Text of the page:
Organ and Tissue Authority

Queenslanders save 320 lives through precious ‘gifts of life’

Article Date: 

Tuesday, February 20, 2018

The lives of 320 people were saved last year through precious ‘gifts of life’ from generous Queensland donors and their families.

In Queensland last year, 105 organ donors gifted life after they died and 23 people became living kidney donors.

The release of today’s national performance report* indicates Queensland donor rates in 2017 remained steady, sustaining the 47% jump in organ donation experienced during 2016. (There were 106 donors in 2016 – up from 72 in 2015).

DonateLife Queensland today publicly acknowledged the families whose choices have saved and transformed so many lives.

Barbi Alexander’s brother, Robert, was one of those generous donors. Their family knows all too well the heart-wrenching pain of losing a loved one, but say they gained comfort knowing their loved one had given the ultimate gift.

Robert passed away suddenly last year. The generous act of donation gave two recipients, who are doing very well, a second chance at a healthy life.

“As a registered nurse and a registered organ donor I saw the potential to turn something very sad into something wonderful,” Barbi said.

“It gave us great pride to incorporate the DonateLife pin in Robert’s wreath at his funeral.”

DonateLife Queensland Medical Director Dr Leo Nunnink said donor families were the ultimate heroes, choosing to give life to someone they’ve never met at a time of overwhelming grief.

“Today we thank and honour those choices. We do so on behalf of almost 300 transplant recipients who are alive today because of their choices.”

Dr Nunnink said he was heartened to see Queensland maintain the significantly higher donation rate achieved in 2016.

“Consolidating the previous year’s big increase shows it wasn’t a one-off in Queensland. The organ donor rate has more than doubled in Queensland since the reform agenda began,” he said.

In addition to the lifesaving organs gifted for transplantation, almost 1200 Queenslanders also donated tissue, including eye, heart valve, skin and bone. These life-changing gifts help repair young children’s hearts; restore sight; and help people recover from life-threatening burns, illnesses or accidents.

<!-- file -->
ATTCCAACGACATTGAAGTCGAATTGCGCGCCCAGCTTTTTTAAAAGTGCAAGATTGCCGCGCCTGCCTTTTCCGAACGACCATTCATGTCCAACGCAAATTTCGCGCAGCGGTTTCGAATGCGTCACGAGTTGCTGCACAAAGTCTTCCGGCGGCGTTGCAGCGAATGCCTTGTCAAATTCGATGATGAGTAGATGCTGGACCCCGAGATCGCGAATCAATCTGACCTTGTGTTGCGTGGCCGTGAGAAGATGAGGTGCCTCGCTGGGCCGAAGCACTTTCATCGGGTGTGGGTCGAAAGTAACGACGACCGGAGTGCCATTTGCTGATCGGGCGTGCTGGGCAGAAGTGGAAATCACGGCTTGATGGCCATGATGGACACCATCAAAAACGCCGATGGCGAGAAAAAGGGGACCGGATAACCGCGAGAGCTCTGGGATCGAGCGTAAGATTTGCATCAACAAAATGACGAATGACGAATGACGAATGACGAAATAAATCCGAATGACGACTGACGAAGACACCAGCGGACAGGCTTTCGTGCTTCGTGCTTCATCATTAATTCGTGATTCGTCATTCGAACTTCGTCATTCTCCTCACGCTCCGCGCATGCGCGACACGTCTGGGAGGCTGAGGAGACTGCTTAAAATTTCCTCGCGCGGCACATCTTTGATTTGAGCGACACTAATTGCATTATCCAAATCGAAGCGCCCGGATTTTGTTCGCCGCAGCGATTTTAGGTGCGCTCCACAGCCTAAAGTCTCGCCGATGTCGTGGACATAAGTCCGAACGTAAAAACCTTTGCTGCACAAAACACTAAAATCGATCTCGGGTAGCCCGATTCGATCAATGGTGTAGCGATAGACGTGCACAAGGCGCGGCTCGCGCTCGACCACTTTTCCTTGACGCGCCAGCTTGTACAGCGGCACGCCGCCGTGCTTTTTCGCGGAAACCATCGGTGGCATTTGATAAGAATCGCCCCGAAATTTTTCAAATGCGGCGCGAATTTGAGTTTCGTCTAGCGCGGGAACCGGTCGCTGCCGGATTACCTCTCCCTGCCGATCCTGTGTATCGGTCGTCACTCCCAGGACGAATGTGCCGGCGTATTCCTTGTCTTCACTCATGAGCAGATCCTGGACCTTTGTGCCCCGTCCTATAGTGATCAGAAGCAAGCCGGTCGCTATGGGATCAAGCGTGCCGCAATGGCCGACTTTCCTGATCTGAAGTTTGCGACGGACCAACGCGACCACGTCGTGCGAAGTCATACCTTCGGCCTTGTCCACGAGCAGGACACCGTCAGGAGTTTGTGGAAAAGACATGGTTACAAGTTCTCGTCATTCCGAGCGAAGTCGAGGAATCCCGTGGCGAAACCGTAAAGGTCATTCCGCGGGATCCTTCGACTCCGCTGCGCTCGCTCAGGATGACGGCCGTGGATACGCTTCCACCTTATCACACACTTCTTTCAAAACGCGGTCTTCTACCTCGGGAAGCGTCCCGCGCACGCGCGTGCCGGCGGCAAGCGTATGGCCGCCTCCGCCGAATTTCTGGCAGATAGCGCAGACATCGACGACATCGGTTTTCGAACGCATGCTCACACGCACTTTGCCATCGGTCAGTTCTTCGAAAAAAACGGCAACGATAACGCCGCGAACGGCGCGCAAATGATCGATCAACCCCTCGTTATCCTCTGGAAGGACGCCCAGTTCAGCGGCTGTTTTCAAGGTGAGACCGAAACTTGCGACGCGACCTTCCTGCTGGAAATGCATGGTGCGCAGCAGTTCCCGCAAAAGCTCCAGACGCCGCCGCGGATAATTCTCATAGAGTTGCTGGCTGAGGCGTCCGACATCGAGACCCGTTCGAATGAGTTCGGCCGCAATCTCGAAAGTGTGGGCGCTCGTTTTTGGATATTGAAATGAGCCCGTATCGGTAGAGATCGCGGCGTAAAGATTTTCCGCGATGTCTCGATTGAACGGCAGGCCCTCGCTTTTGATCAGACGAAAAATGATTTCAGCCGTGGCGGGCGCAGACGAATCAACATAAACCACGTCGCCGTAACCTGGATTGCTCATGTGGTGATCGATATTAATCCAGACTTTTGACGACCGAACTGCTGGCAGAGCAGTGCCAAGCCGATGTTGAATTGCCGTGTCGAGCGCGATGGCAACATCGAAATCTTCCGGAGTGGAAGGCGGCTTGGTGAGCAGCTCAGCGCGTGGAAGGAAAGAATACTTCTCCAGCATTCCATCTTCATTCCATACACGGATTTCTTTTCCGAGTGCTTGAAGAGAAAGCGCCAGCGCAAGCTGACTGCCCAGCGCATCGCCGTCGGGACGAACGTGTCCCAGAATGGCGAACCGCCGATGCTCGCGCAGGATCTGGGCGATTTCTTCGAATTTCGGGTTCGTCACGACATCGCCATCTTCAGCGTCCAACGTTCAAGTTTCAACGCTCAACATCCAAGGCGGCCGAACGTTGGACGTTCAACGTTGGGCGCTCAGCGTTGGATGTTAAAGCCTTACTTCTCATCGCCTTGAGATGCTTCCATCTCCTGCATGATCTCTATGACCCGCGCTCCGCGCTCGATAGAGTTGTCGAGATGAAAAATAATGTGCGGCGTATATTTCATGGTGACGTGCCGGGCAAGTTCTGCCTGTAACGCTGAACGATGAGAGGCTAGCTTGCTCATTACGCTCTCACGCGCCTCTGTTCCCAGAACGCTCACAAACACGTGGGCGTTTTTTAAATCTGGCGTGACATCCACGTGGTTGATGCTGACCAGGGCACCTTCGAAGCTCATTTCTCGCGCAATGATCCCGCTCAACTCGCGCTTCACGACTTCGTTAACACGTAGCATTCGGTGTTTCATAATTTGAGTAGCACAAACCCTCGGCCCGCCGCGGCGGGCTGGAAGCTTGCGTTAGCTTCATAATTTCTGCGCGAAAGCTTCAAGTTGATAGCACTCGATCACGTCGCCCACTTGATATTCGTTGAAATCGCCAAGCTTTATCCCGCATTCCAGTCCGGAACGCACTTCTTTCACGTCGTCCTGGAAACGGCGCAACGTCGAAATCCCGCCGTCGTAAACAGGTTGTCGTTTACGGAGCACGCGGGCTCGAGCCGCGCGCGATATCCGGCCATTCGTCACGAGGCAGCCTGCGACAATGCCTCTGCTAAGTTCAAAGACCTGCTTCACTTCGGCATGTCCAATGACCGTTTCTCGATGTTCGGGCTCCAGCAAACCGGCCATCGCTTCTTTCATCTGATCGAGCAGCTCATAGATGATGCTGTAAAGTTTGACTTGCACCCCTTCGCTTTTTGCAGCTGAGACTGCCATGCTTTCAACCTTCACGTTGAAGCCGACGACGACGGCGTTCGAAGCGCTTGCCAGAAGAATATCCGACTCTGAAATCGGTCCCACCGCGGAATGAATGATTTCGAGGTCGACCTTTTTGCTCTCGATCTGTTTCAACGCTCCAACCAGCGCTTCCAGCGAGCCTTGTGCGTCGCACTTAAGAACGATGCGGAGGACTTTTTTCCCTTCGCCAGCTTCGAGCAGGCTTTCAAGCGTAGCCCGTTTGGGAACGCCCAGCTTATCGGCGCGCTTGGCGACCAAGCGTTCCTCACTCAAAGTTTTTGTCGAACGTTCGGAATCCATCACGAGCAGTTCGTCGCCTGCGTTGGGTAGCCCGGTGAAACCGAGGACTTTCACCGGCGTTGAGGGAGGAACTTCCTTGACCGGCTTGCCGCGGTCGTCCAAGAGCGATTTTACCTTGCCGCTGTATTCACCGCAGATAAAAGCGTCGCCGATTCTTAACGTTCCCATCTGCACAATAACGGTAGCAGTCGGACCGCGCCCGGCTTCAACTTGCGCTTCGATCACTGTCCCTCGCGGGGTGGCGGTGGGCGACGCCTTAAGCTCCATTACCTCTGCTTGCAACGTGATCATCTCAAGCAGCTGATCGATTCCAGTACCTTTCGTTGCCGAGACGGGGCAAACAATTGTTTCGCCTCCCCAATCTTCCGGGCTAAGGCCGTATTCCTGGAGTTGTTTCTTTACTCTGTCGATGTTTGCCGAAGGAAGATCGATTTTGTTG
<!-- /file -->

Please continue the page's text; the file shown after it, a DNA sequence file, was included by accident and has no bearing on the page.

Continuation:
Dr Nunnink thanked the dedicated health professionals involved in the care of donor families, ensuring the safe and ethical delivery of their gifts of life from donor to recipient.

Last year, organ donation registration was launched online at and can now be completed in under two minutes with just your Medicare card.

“It’s important that you not only register your decision, but speak with your family about that decision,” Dr Nunnink said.

“We know more than 90% of families say ‘yes’ to organ donation when their loved one is registered and they’ve had that discussion.”

There are around 1.057 million (December 2017) or 28% of Queenslanders registered on the Australian Organ Donation Register, which remains below the national average of 34%.

The 2017 Australian Donation and Transplantation Activity Report is available at

Organ donation background facts:

  • On average, about 1,400 people are on the transplant waiting list at any time.
  • Organ donation is medically possible in less than 2% of all deaths. Many more people can donate tissues, as there are fewer medical restrictions.
  • One donor can save many lives.
  • People in their 80s have donated organs in Queensland.
  • The number of Queensland donors has more than doubled since the introduction of Australia’s national program in began in 2009 (from 47 to around 105 donors per year). 
  • Three quarters of Queenslanders say they want to donate their organs and tissues, but only one quarter have actually registered on the Australian Organ Donor Register (AODR) at